There are several things in life that are difficult. Living here especially, one can think of many!
But I can attest, now from personal experience, that there is nearly nothing worse than needing to pee more than you can ever recall and being in a wet, sloshing-water wooden boat, miles from anywhere, surrounded by water while being bombarded constantly with the sounds of lapping water chafing against the four paddles.
Things often take longer than they ought to in some parts of Africa, and many fondly refer to it as Africa Time, as it is perpetrated here even by those rare few who wear watches. So when we were told that it would take twice as long to get home as it had taken to get to Andé, going UPstream, it was surprising so we resolved to be patient and just take our time and get there.
It had rained the entire night before our departure, so we figured (hoped immensely) that perhaps it was done raining for a little while.
How wrong we were! Though the first day on the boat was enjoyable, filled with singing and merriment and Olivier at the helm, dancing, the second day after another torrential night rain, the rain just didn’t seem to want to recede in the sky.
An hour in a wet, soggy boat, when all of your clothes are wet and it is continually raining on you is difficult. Twelve hours in a wet, soggy boat is another story.
We stopped only a few times on the second day, our brave paddlers trying to get us home that day. We’d hired two extra paddlers, Myumbe and JP, to help us combat the current but it was still a slow trek. It was often a race against the rain, and we took shelter under the big tent, propped up with paddles and sticks.
The merriment and singing from the day before were mostly absent, as we all huddled, trying to stay dry and stay warm. I pressed myself against Adam’s back, mooching his heat, but there were times when a cold rainy wind blew across the river that it was impossible not to be chilled to the core.
Tempers flared when JP, a man we’d already had trouble with, insisted that we all stop to eat and rallied, trying to unionize and subvert our efforts to get home. All the other paddlers were equally eager to get home, arguing with JP, but JP accused us of treating “them” like prisoners.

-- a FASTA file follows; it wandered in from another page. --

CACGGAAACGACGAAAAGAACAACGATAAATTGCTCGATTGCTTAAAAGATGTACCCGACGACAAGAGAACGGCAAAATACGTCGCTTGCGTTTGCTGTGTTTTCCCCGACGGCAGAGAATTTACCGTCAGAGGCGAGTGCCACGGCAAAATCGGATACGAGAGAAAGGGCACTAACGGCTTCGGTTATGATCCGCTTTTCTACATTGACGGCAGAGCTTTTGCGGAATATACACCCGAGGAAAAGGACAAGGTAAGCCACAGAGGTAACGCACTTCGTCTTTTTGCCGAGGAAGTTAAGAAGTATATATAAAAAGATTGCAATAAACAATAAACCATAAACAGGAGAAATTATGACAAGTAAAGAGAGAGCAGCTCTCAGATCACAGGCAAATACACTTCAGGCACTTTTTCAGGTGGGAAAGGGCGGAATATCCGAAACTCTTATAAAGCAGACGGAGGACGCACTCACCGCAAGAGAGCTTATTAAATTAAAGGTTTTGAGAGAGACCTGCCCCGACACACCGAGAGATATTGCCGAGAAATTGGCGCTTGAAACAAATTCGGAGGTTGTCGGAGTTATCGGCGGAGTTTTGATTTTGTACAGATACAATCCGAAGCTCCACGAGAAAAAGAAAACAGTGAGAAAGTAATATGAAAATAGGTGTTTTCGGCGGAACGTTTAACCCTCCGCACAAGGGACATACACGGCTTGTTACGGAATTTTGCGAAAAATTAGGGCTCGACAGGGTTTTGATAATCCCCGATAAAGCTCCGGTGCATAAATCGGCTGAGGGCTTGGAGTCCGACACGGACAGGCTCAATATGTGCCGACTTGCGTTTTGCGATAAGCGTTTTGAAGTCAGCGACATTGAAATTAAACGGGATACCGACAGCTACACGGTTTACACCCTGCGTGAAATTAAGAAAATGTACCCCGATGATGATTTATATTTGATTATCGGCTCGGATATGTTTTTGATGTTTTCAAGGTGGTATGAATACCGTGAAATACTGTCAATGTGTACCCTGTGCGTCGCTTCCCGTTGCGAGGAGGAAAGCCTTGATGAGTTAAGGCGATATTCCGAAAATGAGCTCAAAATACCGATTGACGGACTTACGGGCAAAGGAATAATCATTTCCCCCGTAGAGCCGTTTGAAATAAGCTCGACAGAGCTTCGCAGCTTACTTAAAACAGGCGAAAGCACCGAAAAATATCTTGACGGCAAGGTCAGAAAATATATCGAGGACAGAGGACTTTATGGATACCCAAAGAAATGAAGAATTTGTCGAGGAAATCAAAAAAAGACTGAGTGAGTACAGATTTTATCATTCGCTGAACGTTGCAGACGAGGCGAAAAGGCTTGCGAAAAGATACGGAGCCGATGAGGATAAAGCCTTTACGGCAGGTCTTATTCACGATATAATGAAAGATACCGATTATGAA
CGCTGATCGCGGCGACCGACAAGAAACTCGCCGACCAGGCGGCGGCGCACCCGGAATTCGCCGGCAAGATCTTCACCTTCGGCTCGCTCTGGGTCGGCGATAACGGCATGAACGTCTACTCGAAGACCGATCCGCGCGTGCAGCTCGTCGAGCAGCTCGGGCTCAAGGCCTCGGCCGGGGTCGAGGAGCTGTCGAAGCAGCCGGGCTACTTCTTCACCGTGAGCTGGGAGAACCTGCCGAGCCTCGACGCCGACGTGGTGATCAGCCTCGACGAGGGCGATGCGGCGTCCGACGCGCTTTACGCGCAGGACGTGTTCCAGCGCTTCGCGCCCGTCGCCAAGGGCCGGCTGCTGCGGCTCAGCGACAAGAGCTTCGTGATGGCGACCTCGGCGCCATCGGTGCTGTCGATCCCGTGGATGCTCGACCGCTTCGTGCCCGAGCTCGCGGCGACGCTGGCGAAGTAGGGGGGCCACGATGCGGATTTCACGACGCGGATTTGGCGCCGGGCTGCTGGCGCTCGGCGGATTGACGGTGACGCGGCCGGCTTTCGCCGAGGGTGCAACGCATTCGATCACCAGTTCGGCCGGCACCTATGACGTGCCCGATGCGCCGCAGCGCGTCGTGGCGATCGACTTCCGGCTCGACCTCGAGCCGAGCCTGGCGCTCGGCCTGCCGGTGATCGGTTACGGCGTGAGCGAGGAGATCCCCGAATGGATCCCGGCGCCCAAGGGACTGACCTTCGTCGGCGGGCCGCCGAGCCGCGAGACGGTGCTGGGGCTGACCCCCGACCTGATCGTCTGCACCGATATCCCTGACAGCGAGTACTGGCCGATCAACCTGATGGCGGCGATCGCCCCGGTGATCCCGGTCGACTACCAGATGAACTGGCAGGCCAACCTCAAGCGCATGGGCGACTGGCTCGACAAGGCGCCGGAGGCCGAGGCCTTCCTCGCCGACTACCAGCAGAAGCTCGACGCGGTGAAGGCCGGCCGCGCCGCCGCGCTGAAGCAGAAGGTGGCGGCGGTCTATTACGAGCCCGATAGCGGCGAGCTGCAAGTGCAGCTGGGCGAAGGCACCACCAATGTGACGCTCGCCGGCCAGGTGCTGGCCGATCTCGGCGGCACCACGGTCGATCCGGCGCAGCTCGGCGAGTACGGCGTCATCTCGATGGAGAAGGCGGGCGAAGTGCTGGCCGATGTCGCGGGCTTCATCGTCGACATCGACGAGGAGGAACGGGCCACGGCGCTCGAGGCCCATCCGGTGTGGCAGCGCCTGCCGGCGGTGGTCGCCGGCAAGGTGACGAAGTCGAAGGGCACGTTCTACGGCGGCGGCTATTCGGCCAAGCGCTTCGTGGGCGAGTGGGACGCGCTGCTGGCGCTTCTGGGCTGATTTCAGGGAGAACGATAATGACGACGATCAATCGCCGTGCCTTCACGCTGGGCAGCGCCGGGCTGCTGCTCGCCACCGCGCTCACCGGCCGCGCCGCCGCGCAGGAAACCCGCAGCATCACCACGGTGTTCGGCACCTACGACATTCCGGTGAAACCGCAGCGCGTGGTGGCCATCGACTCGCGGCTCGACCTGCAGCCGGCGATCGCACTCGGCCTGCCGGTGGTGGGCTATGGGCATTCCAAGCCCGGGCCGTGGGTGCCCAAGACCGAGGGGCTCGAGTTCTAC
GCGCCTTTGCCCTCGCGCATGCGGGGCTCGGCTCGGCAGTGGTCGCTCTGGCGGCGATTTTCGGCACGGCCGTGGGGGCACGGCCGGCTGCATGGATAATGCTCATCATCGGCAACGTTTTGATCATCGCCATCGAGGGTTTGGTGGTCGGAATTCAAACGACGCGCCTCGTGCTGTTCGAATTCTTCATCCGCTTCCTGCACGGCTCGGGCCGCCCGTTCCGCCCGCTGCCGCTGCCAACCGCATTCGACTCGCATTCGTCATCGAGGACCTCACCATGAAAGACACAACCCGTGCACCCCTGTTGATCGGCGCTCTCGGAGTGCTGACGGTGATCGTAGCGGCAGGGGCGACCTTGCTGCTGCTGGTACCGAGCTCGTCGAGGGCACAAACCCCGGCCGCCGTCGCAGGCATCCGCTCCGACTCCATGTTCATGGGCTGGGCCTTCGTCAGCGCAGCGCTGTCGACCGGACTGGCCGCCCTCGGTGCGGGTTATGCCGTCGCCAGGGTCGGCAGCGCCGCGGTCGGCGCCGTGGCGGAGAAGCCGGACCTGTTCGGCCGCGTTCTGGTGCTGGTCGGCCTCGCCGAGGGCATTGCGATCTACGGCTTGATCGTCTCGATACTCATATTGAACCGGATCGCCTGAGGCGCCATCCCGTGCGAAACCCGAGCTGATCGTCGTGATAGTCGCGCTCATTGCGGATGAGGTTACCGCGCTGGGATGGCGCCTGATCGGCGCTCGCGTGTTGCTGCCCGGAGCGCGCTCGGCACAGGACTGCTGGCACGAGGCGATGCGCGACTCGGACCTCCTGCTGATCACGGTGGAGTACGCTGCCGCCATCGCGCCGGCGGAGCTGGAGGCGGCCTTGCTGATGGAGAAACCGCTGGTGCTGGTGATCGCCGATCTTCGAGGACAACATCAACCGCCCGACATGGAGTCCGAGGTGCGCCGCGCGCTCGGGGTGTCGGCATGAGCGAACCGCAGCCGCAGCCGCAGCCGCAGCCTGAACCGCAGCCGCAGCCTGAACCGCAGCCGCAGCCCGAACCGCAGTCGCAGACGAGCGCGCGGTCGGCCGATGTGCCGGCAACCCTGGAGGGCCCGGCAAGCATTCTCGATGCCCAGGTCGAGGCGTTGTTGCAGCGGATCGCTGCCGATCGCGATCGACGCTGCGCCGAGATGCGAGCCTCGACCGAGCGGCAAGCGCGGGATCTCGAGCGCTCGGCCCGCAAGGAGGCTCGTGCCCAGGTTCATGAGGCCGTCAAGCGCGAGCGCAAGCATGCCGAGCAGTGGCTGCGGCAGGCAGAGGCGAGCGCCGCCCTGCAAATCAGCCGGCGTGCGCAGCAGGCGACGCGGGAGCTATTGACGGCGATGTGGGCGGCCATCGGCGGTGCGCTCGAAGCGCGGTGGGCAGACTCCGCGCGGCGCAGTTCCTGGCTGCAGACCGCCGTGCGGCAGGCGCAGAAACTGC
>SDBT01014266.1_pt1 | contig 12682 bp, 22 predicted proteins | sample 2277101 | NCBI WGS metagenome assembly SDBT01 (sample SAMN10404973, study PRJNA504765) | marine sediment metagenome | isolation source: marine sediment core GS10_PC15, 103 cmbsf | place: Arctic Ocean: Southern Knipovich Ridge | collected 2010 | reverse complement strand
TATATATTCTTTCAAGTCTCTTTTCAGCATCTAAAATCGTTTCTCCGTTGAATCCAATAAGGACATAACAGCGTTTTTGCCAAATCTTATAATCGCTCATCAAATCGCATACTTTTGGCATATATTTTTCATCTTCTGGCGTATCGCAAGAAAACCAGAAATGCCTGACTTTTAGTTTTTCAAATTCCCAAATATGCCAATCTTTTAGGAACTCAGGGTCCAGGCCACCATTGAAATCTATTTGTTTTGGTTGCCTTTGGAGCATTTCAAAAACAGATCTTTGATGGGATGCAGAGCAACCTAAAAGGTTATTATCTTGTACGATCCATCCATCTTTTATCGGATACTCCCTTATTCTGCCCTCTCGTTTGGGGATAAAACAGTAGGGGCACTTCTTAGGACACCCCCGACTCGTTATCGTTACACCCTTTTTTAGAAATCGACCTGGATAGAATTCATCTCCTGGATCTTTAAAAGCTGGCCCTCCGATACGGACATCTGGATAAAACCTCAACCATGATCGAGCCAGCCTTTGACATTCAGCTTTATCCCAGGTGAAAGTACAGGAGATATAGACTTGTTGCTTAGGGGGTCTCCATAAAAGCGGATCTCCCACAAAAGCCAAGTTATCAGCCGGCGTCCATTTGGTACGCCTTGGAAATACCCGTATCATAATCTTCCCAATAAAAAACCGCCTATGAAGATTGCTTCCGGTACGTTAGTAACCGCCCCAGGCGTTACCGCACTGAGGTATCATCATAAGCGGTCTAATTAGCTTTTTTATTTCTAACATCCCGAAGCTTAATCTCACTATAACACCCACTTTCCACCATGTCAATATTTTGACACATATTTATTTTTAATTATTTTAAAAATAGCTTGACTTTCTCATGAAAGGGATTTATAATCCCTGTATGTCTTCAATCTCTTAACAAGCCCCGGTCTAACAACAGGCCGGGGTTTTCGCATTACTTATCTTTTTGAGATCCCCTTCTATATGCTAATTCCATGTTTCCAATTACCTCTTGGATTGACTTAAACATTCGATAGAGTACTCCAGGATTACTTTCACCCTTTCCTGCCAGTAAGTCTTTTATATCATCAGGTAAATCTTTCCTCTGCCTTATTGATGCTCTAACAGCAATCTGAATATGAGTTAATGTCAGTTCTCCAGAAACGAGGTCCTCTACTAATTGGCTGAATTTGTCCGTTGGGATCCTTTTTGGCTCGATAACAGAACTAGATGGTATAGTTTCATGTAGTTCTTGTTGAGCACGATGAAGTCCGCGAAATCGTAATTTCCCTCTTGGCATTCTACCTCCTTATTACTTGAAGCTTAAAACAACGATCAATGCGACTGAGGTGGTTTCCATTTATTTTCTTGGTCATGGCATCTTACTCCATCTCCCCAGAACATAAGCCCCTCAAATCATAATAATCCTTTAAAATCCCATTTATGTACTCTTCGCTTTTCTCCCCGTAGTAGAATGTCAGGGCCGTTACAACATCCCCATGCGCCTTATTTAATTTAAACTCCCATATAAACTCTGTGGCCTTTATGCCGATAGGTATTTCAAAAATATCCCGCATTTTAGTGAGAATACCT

We stopped at a corn bagging station and JP sat in the rain shelter there, refusing to leave until Emmanuel had cooked him some food. Emmanuel and Olivier planned to walk the last 9km to arrive at the house early and make preparations for all of us, so we just asked that JP go with him. It was quite dramatic, though also quite funny, as Cleve shooed him away, telling him to take his bad attitude somewhere else and that he was no longer welcome on our boat.
In all the commotion, I decided not to use the bathroom, which was definitely my fault, but certainly for women on the river, it’s a bit more difficult than men. Not only can I not pee off the side of the boat, but most of the places we stopped just had one place to use the bathroom, relatively exposed, and not really at all private or ensconced in leaves.
And thus began my pain, struggling to hold it in, as we continued along the river.
Finally, my eyes bleeding yellow, Cleve spotted a huge root of an overturned tree by the side of the river, and I had to continue waiting while we maneuvered the boat to the enclave.
What a laughable comedy -- after all, a comedy of errors is still a comedy -- as Adam stood on the root, keeping me from slipping, and I squatted and all the boatmen turned the other way to keep from looking. Meanwhile, Cleve was right in front of us, holding onto Adam’s hand to ensure that the boat wouldn’t float away from the root.
After, though, I felt so much better, and as we continued on the rest of our journey without stopping, the sun finally came out and we reveled in its last rays before it set, beautifully, over the still river water.
As night came on, it was amazing to realize that all of the Belgian husks of technology that we’d seen on the way down, rusty and disused and laced with vines, were invisible against the night enveloped forest silhouette. You’d never know that there was a town behind that forest canopy, let alone a former Belgian colony.
We didn’t get home until 9 pm, too late to do anything but eat and crash. We knew the following day we could take hot baths, but it felt nice just to change out of our soaking wet clothes.
What an adventure it was -- it not only makes you appreciate the forest, but gives you such a sense of happiness to be back in Aketi too!